Book 7 of my 2015 Reading Challenge
read from Jan. 5 - Jan. 21
The Transformation of Bartholomew Fortuno by Ellen Bryson
Summary (via the book jacket)
Bartholomew Fortuno, the World's Thinnest Man, believes that his unusual body is a gift. Hired by none other than P.T. Barnum to work at his spectacular American Museum - a modern marvel of macabre displays and live performances by Barnum's cast of freaks and oddities - Fortuno has reached the pinnacle of his career. But after a decade of solid performance, he finds his contentment flagging. When a carriage pulls up outside the museum in the dead of night, bearing Barnum and a mysterious veiled woman, rumored to be a new performer, Fortuno's curiosity is piqued. And when Barnum asks Fortuno to follow her and report on her whereabouts, his world is turned upside-down. Why is Barnum so obsessed with this woman? Who is she, really? And why has she taken such a hold on the hearts around her?
As Fortuno searches for the truth, the other performers face trials of their own: Small fires keep erupting in the halls of the museum, and while alert residents quickly dowse them with water, an arsonist clearly lives among them. As the fires grow in size and number, it seems to be only a matter of time before their home will burn down, and so the hunt for the fire-setter is on.
Set in mid-nineteenth Manhattan, a time when carriages rattled down cobblestone streets, raucous bordellos thrived, and the country was mourning the death of President Lincoln, The Transformation of Bartholomew Fortuno is a moving novel about human appetites and longings. With pitch-perfect prose, Ellen Bryson explores what it means to be profoundly unique - and the power of love to transcend even the greatest divisions.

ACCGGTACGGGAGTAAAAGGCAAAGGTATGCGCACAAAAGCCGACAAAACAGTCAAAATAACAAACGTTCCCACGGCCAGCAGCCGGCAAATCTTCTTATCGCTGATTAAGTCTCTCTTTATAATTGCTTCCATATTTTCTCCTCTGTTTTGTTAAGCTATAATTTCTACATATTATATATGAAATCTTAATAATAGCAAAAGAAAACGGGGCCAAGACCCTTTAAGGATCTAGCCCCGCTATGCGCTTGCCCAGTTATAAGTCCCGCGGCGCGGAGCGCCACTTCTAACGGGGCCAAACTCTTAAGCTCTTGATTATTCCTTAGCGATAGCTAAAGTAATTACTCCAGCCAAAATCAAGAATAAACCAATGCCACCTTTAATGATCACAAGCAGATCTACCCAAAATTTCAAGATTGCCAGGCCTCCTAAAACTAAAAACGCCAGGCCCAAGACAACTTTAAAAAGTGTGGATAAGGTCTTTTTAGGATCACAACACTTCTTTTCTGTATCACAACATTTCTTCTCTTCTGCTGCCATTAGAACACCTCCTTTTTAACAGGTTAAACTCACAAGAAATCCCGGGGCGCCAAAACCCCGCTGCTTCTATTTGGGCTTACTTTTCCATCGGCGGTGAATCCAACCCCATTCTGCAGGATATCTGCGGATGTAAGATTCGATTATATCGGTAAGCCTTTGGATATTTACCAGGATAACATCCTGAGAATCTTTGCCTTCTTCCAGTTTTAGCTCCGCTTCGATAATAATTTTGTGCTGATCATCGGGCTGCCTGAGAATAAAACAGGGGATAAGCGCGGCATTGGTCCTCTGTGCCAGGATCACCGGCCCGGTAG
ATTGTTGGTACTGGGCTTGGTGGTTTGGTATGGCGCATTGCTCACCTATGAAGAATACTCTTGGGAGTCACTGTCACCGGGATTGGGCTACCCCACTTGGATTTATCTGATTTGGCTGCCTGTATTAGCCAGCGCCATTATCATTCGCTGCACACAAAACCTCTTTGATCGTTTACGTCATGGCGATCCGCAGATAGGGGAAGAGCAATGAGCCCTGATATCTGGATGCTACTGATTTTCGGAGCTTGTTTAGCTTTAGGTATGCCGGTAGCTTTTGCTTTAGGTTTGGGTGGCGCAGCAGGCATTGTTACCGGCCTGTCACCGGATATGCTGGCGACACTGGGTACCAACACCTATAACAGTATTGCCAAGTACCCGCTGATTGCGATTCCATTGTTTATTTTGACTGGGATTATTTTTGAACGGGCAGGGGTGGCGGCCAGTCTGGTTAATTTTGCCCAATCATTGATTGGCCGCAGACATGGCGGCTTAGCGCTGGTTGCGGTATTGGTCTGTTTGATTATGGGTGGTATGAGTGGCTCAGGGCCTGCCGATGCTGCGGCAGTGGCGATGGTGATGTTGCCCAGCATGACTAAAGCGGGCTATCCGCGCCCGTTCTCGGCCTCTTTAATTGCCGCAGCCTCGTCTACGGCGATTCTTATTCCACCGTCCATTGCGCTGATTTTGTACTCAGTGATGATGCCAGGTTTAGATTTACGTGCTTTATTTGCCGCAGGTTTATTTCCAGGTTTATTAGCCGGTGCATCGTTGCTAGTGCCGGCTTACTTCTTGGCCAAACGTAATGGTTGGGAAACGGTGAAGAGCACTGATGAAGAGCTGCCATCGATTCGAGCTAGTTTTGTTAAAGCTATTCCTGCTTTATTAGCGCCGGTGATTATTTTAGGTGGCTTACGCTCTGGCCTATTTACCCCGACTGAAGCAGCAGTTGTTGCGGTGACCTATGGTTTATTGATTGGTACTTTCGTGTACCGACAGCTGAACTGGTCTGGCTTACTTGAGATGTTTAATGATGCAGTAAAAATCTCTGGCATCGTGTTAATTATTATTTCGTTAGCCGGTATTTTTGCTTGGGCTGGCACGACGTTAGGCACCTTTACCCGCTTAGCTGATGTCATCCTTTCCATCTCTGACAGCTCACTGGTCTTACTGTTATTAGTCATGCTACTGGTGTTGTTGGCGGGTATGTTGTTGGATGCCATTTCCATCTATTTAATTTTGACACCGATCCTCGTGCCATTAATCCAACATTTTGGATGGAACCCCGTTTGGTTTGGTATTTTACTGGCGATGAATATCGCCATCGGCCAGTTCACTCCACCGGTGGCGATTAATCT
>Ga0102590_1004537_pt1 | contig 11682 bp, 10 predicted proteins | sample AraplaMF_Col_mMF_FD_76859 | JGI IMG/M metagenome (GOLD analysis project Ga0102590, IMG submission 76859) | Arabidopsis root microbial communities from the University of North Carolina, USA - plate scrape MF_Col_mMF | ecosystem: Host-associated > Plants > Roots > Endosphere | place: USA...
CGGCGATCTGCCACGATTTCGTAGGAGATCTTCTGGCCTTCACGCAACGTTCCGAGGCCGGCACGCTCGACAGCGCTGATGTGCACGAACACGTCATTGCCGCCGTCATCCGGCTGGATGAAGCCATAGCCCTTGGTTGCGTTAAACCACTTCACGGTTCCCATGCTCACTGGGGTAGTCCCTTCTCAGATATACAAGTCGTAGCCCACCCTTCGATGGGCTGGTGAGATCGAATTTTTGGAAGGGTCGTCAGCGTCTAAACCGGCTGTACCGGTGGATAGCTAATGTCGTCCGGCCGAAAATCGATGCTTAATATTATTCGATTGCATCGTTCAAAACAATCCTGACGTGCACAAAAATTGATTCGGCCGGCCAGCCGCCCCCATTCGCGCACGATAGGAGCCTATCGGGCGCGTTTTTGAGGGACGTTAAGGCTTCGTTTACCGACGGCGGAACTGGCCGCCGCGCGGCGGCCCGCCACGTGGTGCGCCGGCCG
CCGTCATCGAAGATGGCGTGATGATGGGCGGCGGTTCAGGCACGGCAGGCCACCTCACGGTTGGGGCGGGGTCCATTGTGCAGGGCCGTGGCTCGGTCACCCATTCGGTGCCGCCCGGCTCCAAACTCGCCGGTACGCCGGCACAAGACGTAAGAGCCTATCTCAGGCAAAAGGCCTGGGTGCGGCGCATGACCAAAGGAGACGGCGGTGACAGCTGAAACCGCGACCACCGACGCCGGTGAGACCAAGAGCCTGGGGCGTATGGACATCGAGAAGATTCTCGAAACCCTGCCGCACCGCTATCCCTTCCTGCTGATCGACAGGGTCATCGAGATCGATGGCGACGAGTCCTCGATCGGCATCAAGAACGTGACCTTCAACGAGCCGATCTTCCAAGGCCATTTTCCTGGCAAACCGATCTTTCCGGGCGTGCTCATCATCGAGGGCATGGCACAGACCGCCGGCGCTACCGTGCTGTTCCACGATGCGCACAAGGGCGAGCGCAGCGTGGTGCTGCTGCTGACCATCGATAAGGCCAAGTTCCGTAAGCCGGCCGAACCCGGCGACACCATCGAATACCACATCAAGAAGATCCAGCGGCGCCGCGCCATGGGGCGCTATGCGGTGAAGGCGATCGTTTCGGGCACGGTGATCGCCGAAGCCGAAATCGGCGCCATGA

I wasn't sure what I was getting into when I saw Goodreads compare this to Geek Love and Water for Elephants...those are two very different books (apart from the circus atmosphere) and a book that compares to both could be very strange. I tend not to compare books to each other but after reading it, I would say the comparison to Geek Love is stronger.
I was intrigued but uneasy as I read this; I didn't dislike it but am not sure I can unequivocally say I liked it either. I wasn't bored because I liked Fortuno as the narrator but I did make the note "it's page 99 and not much has happened yet" as I was reading. When the interactions between the characters picked up I found Fortuno's decline into madness very interesting.
I like how the author took a different approach than just listing the time and place at the beginning of the chapter and was able to portray the time period in a subtle way, by mentioning the mourning flag for Lincoln when describing the scenery on the first page.
A jumbled review to match my jumbled feelings for the book.
A Few Quotes from the Book
"In fact, whenever possible, I avoided leaving Barnum's Museum at all. A man like me had no business in the wider world. Let the outside world come to me and pay to do it."
"Chance, together with a bit of luck, soon sent me along my inevitable way."
" 'I believe you have a gift,' she said.
'You've been put in this world for something special. I have always known this, my baby. But if you want to fulfill your destiny and be who you are meant to be, you must learn to control your impulses. Control, Bartholomew, control.' "